NBA 2K21 review

NBA 2K21 takes it to the rim (but can’t get it in the bucket)

NBA 2K21
(Image: © 2K Games)

TechRadar Verdict

NBA 2K21 is the best NBA game, perhaps the best sports sim ever, for raw on-the-court play. But off the court, NBA 2K21's emphasis on microtransactions makes it difficult to love.


  • +

    Fast and fluid play

  • +

    New shooting adds depth

  • +

    MyCareer is a great story


  • -

    Massive over reliance on VC

  • -

    Too many MyCareer restrictions

  • -

    MyTeam lootboxes still unfair

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Review Information

Time Played: 20 hours

Platform: PS4

In Game 5 of the 1997 NBA Finals, Michael Jordan scored a match leading 38 points while sweating profusely and occasionally leaving the court due to illness, only to return moments later and resume his domination of the game. Though Jordan was actually suffering from food poisoning, the game became known in the annals of basketball history as ‘The Flu Game’. NBA 2K21 feels very much like The Flu Game. It’s mostly brilliant, but wherever it isn’t, it’s an absolute mess. It’s not flu or food poisoning that’s making NBA 2K21 sick though; it’s VC.

The actual basketball in NBA 2K21 is sublime, with the series continuing to make little tweaks and improvements with each installment. This year, some of the irritating out-of-bounds scenarios have been tightened up, but the biggest change is the shooting. While button shooting still exists, stick shooting strives to give closer control, and after initially having a punishing difficulty curve, a quickly implemented hotfix makes it run much smoother. On the court, you couldn’t ask for more.

Off the court, it’s a different story. VC (or Virtual Currency) flows through everything, blocking off some difficulties in the otherwise top class MyCareer mode, and forcing you to choose between either upgrading your MyCareer pro, or improving your MyTeam roster. Of course, the game really wants you to do both, but in order to do that, you have to spend more actual money in-game. It’s not just that microtransactions are present, it’s that the game pushes them so hard that it damages your enjoyment of MyCareer, puts barriers ahead of your access to The Neighborhood, and sees most offline modes losing out.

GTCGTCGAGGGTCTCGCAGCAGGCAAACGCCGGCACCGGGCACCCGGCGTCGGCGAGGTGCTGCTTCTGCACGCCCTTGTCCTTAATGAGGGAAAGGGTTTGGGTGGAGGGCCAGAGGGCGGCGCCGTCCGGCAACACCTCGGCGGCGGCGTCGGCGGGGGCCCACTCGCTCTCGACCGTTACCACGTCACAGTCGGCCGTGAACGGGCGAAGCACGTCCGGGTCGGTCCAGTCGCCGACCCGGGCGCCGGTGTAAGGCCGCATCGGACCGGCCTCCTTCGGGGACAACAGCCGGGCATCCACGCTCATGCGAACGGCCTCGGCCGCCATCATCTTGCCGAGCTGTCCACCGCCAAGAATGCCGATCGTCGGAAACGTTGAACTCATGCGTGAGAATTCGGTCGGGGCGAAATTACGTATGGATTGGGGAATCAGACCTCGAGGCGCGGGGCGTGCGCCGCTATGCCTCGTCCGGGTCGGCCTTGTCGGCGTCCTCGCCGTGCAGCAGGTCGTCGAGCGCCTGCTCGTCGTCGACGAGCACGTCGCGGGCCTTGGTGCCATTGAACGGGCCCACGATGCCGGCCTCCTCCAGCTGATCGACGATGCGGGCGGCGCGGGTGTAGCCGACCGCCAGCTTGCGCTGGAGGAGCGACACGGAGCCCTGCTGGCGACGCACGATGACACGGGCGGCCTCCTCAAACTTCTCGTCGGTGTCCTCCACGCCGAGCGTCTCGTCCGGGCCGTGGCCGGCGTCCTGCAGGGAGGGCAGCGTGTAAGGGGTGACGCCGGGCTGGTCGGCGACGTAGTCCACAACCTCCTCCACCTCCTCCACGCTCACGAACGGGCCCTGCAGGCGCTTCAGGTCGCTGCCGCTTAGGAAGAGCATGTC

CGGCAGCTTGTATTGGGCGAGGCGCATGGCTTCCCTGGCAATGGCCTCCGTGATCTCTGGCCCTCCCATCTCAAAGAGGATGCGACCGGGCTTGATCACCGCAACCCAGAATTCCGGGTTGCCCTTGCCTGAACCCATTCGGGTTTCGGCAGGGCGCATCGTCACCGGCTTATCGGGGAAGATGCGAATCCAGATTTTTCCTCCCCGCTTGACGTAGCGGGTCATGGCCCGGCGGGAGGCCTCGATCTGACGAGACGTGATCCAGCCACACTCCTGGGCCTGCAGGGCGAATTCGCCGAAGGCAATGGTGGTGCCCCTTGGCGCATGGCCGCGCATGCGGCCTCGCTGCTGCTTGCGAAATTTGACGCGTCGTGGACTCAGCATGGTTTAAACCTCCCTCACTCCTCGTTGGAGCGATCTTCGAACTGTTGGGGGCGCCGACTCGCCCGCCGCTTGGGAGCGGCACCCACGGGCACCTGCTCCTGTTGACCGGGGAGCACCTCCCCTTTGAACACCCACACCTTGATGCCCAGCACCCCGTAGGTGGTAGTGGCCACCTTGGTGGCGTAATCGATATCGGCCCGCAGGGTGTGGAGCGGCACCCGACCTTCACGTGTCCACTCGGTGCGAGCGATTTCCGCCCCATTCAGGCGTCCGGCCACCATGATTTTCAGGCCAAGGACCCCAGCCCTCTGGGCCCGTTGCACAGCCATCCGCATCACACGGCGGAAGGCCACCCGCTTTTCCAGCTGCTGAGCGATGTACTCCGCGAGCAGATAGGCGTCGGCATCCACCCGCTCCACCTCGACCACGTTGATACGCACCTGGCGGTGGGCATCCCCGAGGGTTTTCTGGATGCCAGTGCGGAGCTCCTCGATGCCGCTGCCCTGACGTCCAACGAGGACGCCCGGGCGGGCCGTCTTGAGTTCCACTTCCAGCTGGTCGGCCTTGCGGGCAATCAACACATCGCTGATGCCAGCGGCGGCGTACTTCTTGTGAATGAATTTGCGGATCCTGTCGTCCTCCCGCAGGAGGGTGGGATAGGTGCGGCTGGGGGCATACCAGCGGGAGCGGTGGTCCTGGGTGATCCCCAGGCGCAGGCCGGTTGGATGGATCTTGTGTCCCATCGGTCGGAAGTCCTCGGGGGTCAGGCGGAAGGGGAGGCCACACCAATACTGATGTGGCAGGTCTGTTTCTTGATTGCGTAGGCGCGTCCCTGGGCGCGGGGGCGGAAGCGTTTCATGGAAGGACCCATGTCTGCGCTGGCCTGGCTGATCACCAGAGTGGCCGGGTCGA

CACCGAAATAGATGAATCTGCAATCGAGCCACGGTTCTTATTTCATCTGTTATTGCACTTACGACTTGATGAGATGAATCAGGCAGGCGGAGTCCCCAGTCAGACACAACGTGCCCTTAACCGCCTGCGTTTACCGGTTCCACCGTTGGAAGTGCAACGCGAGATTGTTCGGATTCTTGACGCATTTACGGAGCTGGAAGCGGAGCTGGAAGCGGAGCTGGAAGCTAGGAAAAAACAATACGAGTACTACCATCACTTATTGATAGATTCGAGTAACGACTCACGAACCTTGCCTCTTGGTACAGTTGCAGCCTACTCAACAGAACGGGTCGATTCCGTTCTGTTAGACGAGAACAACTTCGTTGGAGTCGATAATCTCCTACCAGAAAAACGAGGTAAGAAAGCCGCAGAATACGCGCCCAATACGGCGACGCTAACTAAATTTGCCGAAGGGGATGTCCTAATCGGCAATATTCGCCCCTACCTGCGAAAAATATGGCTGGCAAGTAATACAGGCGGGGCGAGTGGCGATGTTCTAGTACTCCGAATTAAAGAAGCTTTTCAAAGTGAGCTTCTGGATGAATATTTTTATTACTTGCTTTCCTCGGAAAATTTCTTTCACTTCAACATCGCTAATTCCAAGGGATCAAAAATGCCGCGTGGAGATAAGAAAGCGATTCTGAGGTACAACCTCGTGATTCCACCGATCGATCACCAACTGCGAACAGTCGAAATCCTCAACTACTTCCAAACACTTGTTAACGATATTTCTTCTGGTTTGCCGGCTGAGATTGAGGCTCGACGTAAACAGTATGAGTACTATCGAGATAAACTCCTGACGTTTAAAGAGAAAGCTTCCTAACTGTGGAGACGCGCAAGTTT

NBA 2K21 price and release date

  • What is it? The latest officially licensed NBA basketball sim
  • Release date? September 4, 2020
  • What can I play it on? PS4, Xbox One, Switch, PC, and Google Stadia, with PS5 and Xbox Series X coming soon
  • Price? Standard edition is $59.99/£49.99/AU$99.95

Total court domination

NBA 2K21

(Image credit: 2K Games)
  • Shooting stick is a great addition (post-hotfix)
  • On the court play is as strong as ever
  • Still presented broadcast style with too many sponsors

First, let’s lace up our Nikes and head to the court. The NBA 2K series has always been a half step ahead of FIFA (and a couple ahead of Madden) in terms of raw sports simulation. After tightening up defence last year, taking home the crown as the best sports sim on the market should have been an easy alley-oop for NBA 2K21. It feels like they’ve missed the dunk but put in the rebound.

"Minute to minute, play to play, shot to shot, NBA 2K21 is seamless. It’s as close to perfect as you can realistically imagine a sports sim can be."

The passing, running, and defensive work is as clean and  asquick as it was last year, but this addition has brought in stick shooting alongside the usual button play, as well as changing how the shooting meter both looks and works. 

With this change comes a new dribbling system, which definitely offers greater control and feels more fluid. However, if you’ve tried shooting either in the demo or on launch day of NBA 2K21, you’ll know they’ve massively overcooked the difficulty. Dame Lillard was missing open jump shots when the aim was yellow; in 2K’s aiming system, yellow means ‘very close but not perfect’. It has been patched since then, and shooting is much more natural. The stick still takes getting used to, but the punishment for getting yellows isn’t too severe unless you’re boxed out, not in a hot zone, or using a player with poor shooting stats.

The matches themselves, filled with sponsorships from Gatorade, Mobil, and many more, can sometimes lean too much towards a presentation of a live game on TV than actual play, but once you’ve got the rock in your hands, that fades away. Minute to minute, play to play, shot to shot, NBA 2K21 is seamless. It’s as close to perfect as you can realistically imagine a sports sim can be. It’s the Michael Jordan of sports sims, but only if you mean Jordan in The Flu Game.

Show me the money

NBA 2K21

(Image credit: 2K Games)
  • Too much of the game is designed to feed into VC
  • MyTeam works offline, but you miss out on many features
  • Packs still offer poor returns

VC - the virtual currency at the heart of NBA 2K21 - is largely to blame for this. Not entirely, and we’ll get to other weaknesses in time, but the beginning and end of a large proportion of NBA 2K21’s issues stem from the microtransactions the game is built around.